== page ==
All created things are interlinked in a chain leading to spirituality and ultimately ending in abstract realities. – Abdu’l-Baha, Mahmud’s Diary, p. 66.
A few weeks ago, the Astrophysical Journal published an astonishing number: two trillion. As in galaxies.
Talk about an abstract reality! Can you imagine it?
No, you can’t. It’s highly doubtful that anyone could possibly fathom the sheer size of that number. A million is a thousand thousands; a billion is a thousand millions; and a trillion is a thousand billions.
Here’s one way to try and visualize it: if you stacked up two million dollars’ worth of thousand dollar bills, it would be 8 inches high. If you stacked two billion dollars’ worth, it would be 692 feet high, about the height of a 70-story skyscraper. If you stacked two trillion dollars’ worth, it would be 126 miles high—beyond Earth’s atmosphere and far out into space.
Or, if that analogy doesn’t quite do it for you, think about it this way: if you count backwards, two million seconds equals 24 days ago. Two billion seconds: 62 years ago. Two trillion seconds? 64,000 BC.
So we can count to two trillion, but the very idea of two trillion galaxies—galaxies!—becomes a completely abstract reality in our minds, something no one can possibly envision or imagine. Like trying to imagine God, our finite human consciousness simply cannot encompass anything so infinite.
Just last year scientists thought, based on all the scientific evidence and calculations we were capable of at the time, that our universe contained somewhere in the neighborhood (and a very large neighborhood it is) of 500 billion galaxies (http://bahaiteachings.org/have-we-discovered-another-civilization-in-space) But, hey—science marches on. Now we know that figure has increased exponentially, to the unimaginable new number of two trillion. In another few years, we may find out, with the aid of the new James Webb Space Telescope scheduled to launch in 2018, that the number of galaxies in our vast universe goes far beyond the current two trillion guesstimate, and exceeds anything we could ever hope to measure—ultimately ending, once more, in an abstract reality.
Just to give you a glimmering of an idea about all this, a small galaxy, called a dwarf, has maybe a few billion stars. Our home galaxy, the Milky Way? It holds maybe somewhere on the order of 100-400 billion stars, and at least an estimated hundred billion planets. Up until the 1920s, scientists all over the world were absolutely convinced that the Milky Way was the only galaxy in the entire universe—because our rudimentary instruments wouldn’t allow us to see beyond the Milky Way. Now, we’ve expanded our vision a bit. We can see much farther into the void, and we’ve learned, for instance, that giant galaxies have a hundred trillion stars—because we can now see a few million giant galaxies.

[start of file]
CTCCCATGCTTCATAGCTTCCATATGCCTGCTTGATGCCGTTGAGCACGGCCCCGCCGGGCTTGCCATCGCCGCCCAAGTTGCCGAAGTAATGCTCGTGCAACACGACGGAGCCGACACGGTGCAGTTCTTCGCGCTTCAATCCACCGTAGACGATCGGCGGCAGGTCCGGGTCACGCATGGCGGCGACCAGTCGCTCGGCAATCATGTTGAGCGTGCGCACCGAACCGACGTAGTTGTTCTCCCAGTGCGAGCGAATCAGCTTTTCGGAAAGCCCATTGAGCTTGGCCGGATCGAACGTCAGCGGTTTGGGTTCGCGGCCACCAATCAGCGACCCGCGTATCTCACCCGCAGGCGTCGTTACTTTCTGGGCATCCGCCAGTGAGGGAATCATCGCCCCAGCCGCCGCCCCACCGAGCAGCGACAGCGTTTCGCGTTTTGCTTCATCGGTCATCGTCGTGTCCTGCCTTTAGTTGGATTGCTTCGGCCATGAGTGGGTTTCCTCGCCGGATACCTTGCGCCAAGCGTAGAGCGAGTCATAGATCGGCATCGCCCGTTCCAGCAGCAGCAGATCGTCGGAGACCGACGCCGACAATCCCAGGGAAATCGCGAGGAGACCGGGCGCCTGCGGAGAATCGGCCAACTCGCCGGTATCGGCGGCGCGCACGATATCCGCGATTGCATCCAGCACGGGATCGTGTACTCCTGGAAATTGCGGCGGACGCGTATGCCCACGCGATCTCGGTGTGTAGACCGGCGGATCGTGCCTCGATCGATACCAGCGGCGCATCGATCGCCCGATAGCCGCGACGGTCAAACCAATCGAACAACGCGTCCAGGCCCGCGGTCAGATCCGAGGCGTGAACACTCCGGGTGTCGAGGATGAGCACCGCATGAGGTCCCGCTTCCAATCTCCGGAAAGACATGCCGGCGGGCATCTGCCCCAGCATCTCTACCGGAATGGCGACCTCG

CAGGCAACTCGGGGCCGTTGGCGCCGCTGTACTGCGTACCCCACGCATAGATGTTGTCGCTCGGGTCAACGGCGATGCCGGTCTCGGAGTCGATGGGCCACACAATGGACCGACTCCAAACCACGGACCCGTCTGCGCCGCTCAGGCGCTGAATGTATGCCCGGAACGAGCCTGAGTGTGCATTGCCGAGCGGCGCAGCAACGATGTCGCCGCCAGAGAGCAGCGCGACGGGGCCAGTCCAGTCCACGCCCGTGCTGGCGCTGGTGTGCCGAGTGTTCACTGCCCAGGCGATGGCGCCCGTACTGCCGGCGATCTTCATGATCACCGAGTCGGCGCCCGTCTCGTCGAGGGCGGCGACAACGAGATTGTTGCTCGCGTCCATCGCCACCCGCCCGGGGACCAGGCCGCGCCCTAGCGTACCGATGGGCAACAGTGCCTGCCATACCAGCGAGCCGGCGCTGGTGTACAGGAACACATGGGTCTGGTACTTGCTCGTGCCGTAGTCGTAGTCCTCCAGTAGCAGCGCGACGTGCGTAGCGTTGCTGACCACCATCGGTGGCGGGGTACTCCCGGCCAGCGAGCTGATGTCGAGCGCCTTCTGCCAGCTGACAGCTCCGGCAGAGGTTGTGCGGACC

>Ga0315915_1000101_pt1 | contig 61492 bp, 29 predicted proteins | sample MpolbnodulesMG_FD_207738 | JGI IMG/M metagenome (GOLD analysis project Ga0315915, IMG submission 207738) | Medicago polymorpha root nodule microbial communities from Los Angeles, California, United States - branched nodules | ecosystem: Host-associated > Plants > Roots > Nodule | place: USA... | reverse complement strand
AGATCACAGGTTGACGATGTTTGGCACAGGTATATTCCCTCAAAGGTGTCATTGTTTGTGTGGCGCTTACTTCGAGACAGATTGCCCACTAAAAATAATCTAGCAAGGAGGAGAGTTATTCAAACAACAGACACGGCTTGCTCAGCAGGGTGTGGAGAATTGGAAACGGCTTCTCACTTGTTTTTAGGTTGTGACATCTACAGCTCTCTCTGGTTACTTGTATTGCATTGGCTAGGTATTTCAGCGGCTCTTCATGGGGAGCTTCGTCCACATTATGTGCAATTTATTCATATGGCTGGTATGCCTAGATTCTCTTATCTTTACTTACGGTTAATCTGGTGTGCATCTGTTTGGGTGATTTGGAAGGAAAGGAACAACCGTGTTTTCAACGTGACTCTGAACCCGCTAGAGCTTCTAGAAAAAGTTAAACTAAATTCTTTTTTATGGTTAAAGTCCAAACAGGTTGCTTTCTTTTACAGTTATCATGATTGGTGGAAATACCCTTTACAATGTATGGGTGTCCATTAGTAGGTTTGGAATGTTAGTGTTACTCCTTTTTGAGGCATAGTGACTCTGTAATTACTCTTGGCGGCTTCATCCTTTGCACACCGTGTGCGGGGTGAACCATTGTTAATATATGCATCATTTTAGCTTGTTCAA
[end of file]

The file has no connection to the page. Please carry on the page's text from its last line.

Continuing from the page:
Just try, for a moment, to fit that fact into your mind. See if you can expand your thinking enough to hold such a gigantic conception in one thought.
OK, got it? You’re picturing two trillion galaxies? Alright, then, how many stars are there in those galaxies?
The question doesn’t have a specific answer, because our technology won’t allow us to count them—and more importantly, because we don’t know if the universe is even finite. According to broad scientific estimates, the Earth contains 700 quintillion, five hundred quadrillion grains of sand on every beach and desert on the planet—for you mathematicians, that’s 7.5×10 to the 18th power. How many stars? A rough estimate, made even before we discovered the fact of two trillion galaxies, says maybe seven sextillion stars exist—at least ten times more than all those grains of sand. Next time you’re on the beach, give that some thought: seven sextillion suns.
Seven sextillion suns. Kind of hurts your brain to think about it, right?
The man who gave us the staggering new estimate of two trillion galaxies, an astrophysicist named Christopher Conselice from England’s University of Nottingham, leads a team of scientists who spent years analyzing sky surveys from the Hubble Space Telescope and other instruments. As the team star-gazed, they looked back through 13 billion years of time. (The farthest and oldest galaxies we can see probably aren’t even in the same places anymore, because galaxies move and because their extreme distance means their light takes 13 billion years to reach Earth.) Then the University of Nottingham astrophysicists built models and attempted to mathematically calculate the number of galaxies. That’s how they came up with two trillion.
“It’s much bigger than anyone would have guessed,” Dr. Conselice said, in the understatement of the millennium, “and the real number could be even higher.”
So here’s the obvious question all this raises: how big is the universe? As we develop the ability to see deeper and deeper into our universe, will we need to keep increasing our rough estimates of its size and the massive, inconceivable numbers of stars and galaxies it can hold? Is the universe infinite?
According to the Baha’i teachings, the answer is yes:
…thy Lord hath created in these vast heavens manifold bodies without limit or number, which the minds of men can neither compute nor encompass. Souls are bewildered when they attempt to understand them and confounded by a mere glimpse of them. – Abdu’l-Baha, the Tablet of the Universe, provisional translation.
…just as the luminous spiritual worlds are sanctified above computation or limitation, so too are the physical worlds in this vast immensity of space. – Ibid.
So all of these calculations, even as scientists continue to make them, will need to be continually revised upward—which proves that the vastness of the universe, “sanctified above computation or limitation,” ultimately ends in an abstract reality, a reflection of its Creator.